"Man overboard!" is an exclamation given aboard a vessel to indicate that a member of the crew or a passenger has fallen off of the ship into the water and is in need of immediate rescue. Whoever sees the person's fall is to shout, "Man overboard!" and the call is then to be reported once by every crewman within earshot, even if they have not seen the victim fall, until everyone on deck has heard and given the same call. This ensures that all other crewmen have been alerted to the situation and notifies the officers of the need to act immediately to save the victim. Pointing continuously at the victim may aid the helmsman in approaching the victim.
A person may fall overboard for any number of reasons: they might have been struck by one of the ship's booms, they may have lost their footing on a slippery deck or while climbing the ship's ratlines, they may have deliberately jumped overboard in a suicide attempt, or any number of other reasons. Falling overboard is one of the most dangerous and life-threatening things that can happen at sea. This is especially so if falling from a large vessel that is slow to maneuver, or from a short-handed (i.e. undermanned, lacking sufficient crew) smaller boat. When single-handed and using self-steering gear, or when taking place at night or in stormy conditions, the situation is usually fatal. If the individual who falls overboard is wearing a personal flotation device (life jacket), the chances of their survival are significantly improved.
Since the year 2000, 284 people have gone overboard or fallen off cruise ships and a further 41 have fallen off large ferries. In any given month, approximately two people go overboard and between 17 percent and 25 percent are rescued.
If the vessel has a functioning engine it should be started as soon as possible (after checking for trailing ropes). Once the sails are under control recovery should proceed as for a powerboat.
There have been various sailing manoeuvres recommended and taught to handle man-overboard situations. Three common ones follow. Whoever sees the accident is to shout, "Man overboard!" loudly and clearly to alert the rest of the crew. At least one person should do nothing other than stand and point at the casualty maintaining continuous visual contact. Whatever marker and flotation equipment is to hand should be thrown as near the casualty as possible by other crewmembers. This may include a horseshoe buoy or lifebuoy, a danbuoy or man overboard pole, and even a floating smoke signal. If the equipment exists, man overboard alerts are to be triggered on whatever electronic gear is available including GPS receivers and DSC radio transmitters.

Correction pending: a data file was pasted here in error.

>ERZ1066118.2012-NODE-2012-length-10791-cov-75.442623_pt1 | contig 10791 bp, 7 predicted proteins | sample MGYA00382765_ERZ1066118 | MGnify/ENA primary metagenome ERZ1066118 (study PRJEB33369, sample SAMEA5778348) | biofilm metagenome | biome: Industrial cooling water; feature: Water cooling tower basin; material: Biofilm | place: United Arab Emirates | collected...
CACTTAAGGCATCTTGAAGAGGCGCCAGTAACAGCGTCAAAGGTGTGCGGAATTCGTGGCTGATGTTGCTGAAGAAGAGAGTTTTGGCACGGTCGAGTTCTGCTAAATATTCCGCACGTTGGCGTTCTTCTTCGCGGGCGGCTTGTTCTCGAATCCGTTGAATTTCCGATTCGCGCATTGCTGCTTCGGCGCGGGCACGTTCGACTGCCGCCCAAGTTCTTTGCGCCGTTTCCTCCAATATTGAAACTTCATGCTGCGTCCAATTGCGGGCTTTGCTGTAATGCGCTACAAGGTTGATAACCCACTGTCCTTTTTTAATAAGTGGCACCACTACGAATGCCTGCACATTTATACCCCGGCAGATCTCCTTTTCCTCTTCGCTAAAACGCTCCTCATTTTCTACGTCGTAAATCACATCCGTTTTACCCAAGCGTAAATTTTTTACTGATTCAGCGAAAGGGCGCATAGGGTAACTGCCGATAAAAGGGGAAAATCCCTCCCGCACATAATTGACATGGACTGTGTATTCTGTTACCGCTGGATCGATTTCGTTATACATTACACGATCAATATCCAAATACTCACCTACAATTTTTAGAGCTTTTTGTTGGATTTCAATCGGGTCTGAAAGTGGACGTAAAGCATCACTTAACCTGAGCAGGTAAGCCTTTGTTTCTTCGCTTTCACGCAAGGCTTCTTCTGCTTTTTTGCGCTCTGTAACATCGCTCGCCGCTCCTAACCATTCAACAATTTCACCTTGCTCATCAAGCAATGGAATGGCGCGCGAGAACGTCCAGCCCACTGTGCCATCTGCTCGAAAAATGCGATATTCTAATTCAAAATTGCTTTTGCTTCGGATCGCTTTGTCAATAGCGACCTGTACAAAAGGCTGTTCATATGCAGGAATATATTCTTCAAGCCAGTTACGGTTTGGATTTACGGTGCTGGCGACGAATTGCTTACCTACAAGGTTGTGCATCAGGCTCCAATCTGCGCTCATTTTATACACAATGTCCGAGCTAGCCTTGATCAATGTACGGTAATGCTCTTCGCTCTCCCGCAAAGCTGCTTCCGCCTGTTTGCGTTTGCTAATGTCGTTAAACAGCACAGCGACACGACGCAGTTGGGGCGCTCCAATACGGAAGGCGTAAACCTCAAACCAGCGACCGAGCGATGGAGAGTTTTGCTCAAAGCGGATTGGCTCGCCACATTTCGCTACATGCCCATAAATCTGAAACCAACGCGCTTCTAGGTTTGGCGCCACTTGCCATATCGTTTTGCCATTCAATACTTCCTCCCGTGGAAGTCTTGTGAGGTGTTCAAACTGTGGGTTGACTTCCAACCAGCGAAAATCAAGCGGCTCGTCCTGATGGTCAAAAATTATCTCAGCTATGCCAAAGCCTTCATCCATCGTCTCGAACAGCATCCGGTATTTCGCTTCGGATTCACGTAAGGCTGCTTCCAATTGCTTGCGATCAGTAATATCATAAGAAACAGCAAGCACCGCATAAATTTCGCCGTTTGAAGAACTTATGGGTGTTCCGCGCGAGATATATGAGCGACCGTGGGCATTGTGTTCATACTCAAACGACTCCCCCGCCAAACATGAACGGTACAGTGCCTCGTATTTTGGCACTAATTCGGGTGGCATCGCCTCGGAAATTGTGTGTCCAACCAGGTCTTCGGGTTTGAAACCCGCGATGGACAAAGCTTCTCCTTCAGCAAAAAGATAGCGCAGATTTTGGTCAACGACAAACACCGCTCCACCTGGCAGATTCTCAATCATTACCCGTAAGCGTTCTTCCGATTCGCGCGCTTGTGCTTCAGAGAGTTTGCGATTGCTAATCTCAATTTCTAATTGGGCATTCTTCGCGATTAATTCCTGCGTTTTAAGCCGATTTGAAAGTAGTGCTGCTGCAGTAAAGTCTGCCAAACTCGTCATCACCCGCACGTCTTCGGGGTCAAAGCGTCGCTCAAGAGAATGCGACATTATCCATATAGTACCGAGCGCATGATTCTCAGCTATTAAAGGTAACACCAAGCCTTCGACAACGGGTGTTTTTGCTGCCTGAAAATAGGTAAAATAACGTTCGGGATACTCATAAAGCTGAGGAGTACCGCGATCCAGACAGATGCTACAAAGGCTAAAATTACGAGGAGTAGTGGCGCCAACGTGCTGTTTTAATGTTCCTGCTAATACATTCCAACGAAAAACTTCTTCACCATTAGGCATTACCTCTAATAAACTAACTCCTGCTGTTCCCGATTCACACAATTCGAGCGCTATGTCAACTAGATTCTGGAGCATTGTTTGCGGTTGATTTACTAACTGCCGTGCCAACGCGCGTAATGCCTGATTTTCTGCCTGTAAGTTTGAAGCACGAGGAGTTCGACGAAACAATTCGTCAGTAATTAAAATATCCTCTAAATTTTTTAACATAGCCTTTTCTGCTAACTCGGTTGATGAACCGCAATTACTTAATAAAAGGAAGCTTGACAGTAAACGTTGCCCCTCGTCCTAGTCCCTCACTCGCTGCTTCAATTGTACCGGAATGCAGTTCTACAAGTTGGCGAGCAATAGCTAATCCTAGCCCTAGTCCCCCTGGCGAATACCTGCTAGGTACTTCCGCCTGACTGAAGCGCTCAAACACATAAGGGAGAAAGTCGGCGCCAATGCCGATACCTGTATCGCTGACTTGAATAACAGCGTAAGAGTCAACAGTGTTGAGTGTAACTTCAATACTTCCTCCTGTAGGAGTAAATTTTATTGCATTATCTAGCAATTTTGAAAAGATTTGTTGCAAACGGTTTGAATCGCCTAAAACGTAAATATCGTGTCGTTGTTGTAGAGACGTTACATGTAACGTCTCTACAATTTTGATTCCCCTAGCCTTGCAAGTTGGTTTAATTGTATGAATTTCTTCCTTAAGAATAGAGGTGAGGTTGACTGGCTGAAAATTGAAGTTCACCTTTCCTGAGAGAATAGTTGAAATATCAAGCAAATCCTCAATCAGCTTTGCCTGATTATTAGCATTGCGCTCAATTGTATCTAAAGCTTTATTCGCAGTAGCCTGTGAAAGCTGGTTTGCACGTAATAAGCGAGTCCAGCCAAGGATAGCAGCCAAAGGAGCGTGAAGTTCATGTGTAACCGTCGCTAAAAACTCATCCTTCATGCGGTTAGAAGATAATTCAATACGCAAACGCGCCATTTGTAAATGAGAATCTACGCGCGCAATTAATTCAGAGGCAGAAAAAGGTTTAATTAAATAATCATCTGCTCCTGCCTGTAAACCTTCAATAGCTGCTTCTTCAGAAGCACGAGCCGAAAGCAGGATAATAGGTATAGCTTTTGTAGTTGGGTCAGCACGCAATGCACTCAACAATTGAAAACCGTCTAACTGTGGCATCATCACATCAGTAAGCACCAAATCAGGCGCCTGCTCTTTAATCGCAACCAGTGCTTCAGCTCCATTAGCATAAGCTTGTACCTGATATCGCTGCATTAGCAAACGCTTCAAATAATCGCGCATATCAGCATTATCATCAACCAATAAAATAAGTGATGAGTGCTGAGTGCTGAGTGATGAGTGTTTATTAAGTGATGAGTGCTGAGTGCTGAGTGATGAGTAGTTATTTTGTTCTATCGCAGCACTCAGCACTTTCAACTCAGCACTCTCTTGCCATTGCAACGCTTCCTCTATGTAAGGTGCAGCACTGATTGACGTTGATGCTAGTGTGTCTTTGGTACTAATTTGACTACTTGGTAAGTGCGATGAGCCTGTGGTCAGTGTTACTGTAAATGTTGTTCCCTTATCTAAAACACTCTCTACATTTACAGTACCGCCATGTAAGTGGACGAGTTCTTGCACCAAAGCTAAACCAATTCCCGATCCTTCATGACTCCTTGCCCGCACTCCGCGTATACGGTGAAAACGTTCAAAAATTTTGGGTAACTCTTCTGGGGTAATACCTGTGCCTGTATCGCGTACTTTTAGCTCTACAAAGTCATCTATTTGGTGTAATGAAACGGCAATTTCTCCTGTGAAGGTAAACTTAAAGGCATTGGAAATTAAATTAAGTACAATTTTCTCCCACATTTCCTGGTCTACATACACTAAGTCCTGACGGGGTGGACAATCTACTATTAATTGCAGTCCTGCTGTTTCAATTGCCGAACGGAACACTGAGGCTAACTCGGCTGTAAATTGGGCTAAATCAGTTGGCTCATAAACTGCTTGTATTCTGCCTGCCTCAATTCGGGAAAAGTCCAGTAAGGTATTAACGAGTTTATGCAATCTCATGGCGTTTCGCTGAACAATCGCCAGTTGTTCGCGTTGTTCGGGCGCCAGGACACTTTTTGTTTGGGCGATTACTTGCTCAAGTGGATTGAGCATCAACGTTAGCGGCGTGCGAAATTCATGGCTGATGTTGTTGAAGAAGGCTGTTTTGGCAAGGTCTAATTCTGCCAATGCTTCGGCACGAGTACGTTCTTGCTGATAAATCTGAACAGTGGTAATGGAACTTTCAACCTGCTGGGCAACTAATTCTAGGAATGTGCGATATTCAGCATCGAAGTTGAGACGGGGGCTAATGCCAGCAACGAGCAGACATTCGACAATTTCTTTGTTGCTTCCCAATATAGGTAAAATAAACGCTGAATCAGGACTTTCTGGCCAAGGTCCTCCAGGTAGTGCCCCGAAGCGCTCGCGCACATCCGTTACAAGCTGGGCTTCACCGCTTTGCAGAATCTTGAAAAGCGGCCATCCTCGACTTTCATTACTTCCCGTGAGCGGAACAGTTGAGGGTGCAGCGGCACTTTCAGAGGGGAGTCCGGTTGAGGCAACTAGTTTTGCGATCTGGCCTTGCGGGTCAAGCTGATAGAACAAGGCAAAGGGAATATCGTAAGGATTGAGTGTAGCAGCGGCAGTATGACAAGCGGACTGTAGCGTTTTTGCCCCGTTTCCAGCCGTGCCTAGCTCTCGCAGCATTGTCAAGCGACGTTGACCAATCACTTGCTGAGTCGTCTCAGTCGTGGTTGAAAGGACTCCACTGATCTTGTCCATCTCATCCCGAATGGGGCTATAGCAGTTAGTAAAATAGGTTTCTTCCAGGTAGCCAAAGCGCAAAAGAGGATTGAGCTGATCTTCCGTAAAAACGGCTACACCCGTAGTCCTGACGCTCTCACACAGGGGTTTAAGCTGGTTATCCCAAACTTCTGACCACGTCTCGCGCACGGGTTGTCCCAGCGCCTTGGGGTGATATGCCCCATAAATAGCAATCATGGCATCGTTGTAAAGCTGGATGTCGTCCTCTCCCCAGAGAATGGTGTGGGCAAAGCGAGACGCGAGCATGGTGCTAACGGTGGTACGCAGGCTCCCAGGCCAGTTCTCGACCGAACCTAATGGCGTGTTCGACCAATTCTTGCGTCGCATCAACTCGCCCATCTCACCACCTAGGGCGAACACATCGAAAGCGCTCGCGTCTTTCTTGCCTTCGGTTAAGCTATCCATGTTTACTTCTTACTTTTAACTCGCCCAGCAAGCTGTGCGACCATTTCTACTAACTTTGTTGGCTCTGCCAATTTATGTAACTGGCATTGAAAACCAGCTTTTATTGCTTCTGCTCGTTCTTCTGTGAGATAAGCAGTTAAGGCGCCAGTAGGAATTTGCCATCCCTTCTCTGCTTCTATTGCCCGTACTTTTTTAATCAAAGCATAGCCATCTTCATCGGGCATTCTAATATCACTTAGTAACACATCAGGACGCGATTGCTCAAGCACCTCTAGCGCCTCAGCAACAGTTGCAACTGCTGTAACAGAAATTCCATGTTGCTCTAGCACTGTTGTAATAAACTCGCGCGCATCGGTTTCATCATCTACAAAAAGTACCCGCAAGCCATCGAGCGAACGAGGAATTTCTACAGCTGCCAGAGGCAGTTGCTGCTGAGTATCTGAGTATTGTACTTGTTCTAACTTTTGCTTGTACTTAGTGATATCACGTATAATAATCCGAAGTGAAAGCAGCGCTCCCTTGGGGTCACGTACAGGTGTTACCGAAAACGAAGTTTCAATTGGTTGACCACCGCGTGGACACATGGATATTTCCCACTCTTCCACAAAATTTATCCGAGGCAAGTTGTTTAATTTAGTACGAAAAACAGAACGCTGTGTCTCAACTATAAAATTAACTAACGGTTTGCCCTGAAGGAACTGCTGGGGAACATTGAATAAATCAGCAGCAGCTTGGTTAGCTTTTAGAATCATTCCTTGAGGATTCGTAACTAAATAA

The most direct action is to stop the boat immediately, very near to the casualty. This can be done by immediately tacking the bow of the boat through the wind without handling the jib sheets, so that the boat is effectively hove to. In some circumstances, this may be enough, and the casualty can be recovered as the boat drifts back down onto them. In many cases, however, the manoeuvre will have left the boat too far away for that. In this case, the mainsail is sheeted in hard and the turn continued until the boat circles, the wind is jibed across the stern and the boat is sailed downwind, past the casualty again and finally brought to rest by turning upwind again. It is recommended not to adjust the sails for efficient downwind sailing, so that too much speed is not built up when approaching the casualty.
The main advantages of this method are its simplicity (making it ideal for short-handed crews), and the fact that the boat does not need to be maneuvered far away of the casualty (which reduces the likelihood that the crew may lose visual contact).